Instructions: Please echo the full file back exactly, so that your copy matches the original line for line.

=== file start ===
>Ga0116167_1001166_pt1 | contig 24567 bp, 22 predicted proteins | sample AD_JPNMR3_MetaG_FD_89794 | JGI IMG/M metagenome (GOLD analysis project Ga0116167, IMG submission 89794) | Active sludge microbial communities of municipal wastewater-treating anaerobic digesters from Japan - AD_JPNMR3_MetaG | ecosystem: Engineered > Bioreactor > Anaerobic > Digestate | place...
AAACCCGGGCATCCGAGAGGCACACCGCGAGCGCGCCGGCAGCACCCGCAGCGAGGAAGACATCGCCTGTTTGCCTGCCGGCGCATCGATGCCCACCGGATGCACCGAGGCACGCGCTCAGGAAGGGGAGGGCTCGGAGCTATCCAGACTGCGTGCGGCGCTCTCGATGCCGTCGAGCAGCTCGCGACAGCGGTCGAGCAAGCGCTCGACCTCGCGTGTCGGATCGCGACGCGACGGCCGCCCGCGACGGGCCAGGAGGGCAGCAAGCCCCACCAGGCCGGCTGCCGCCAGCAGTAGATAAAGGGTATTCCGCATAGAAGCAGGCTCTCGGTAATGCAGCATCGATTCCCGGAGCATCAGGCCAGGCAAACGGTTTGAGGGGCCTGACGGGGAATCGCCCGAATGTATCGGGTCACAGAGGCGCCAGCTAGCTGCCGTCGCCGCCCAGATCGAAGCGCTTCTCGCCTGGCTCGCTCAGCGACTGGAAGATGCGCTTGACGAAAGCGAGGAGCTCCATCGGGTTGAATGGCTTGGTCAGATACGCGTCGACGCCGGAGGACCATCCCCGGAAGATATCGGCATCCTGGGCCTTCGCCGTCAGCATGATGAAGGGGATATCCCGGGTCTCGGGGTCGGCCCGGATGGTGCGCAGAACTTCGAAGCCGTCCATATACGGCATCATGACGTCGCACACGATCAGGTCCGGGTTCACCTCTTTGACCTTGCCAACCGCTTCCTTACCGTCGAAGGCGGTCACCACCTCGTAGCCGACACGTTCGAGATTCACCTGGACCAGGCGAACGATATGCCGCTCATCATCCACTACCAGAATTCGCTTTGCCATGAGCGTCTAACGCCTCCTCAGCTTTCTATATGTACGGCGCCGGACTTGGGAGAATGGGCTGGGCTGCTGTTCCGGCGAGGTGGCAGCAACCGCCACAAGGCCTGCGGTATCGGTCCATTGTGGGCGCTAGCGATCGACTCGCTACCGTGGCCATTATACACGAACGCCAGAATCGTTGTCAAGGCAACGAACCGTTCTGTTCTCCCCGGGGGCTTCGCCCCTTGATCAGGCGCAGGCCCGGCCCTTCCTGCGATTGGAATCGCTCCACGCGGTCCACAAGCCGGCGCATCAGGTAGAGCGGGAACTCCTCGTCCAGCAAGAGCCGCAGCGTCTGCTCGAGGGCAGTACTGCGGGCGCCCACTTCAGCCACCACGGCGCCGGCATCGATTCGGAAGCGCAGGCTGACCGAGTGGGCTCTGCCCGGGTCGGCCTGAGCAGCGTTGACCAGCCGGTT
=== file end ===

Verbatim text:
>Ga0116167_1001166_pt1 | contig 24567 bp, 22 predicted proteins | sample AD_JPNMR3_MetaG_FD_89794 | JGI IMG/M metagenome (GOLD analysis project Ga0116167, IMG submission 89794) | Active sludge microbial communities of municipal wastewater-treating anaerobic digesters from Japan - AD_JPNMR3_MetaG | ecosystem: Engineered > Bioreactor > Anaerobic > Digestate | place...
AAACCCGGGCATCCGAGAGGCACACCGCGAGCGCGCCGGCAGCACCCGCAGCGAGGAAGACATCGCCTGTTTGCCTGCCGGCGCATCGATGCCCACCGGATGCACCGAGGCACGCGCTCAGGAAGGGGAGGGCTCGGAGCTATCCAGACTGCGTGCGGCGCTCTCGATGCCGTCGAGCAGCTCGCGACAGCGGTCGAGCAAGCGCTCGACCTCGCGTGTCGGATCGCGACGCGACGGCCGCCCGCGACGGGCCAGGAGGGCAGCAAGCCCCACCAGGCCGGCTGCCGCCAGCAGTAGATAAAGGGTATTCCGCATAGAAGCAGGCTCTCGGTAATGCAGCATCGATTCCCGGAGCATCAGGCCAGGCAAACGGTTTGAGGGGCCTGACGGGGAATCGCCCGAATGTATCGGGTCACAGAGGCGCCAGCTAGCTGCCGTCGCCGCCCAGATCGAAGCGCTTCTCGCCTGGCTCGCTCAGCGACTGGAAGATGCGCTTGACGAAAGCGAGGAGCTCCATCGGGTTGAATGGCTTGGTCAGATACGCGTCGACGCCGGAGGACCATCCCCGGAAGATATCGGCATCCTGGGCCTTCGCCGTCAGCATGATGAAGGGGATATCCCGGGTCTCGGGGTCGGCCCGGATGGTGCGCAGAACTTCGAAGCCGTCCATATACGGCATCATGACGTCGCACACGATCAGGTCCGGGTTCACCTCTTTGACCTTGCCAACCGCTTCCTTACCGTCGAAGGCGGTCACCACCTCGTAGCCGACACGTTCGAGATTCACCTGGACCAGGCGAACGATATGCCGCTCATCATCCACTACCAGAATTCGCTTTGCCATGAGCGTCTAACGCCTCCTCAGCTTTCTATATGTACGGCGCCGGACTTGGGAGAATGGGCTGGGCTGCTGTTCCGGCGAGGTGGCAGCAACCGCCACAAGGCCTGCGGTATCGGTCCATTGTGGGCGCTAGCGATCGACTCGCTACCGTGGCCATTATACACGAACGCCAGAATCGTTGTCAAGGCAACGAACCGTTCTGTTCTCCCCGGGGGCTTCGCCCCTTGATCAGGCGCAGGCCCGGCCCTTCCTGCGATTGGAATCGCTCCACGCGGTCCACAAGCCGGCGCATCAGGTAGAGCGGGAACTCCTCGTCCAGCAAGAGCCGCAGCGTCTGCTCGAGGGCAGTACTGCGGGCGCCCACTTCAGCCACCACGGCGCCGGCATCGATTCGGAAGCGCAGGCTGACCGAGTGGGCTCTGCCCGGGTCGGCCTGAGCAGCGTTGACCAGCCGGTT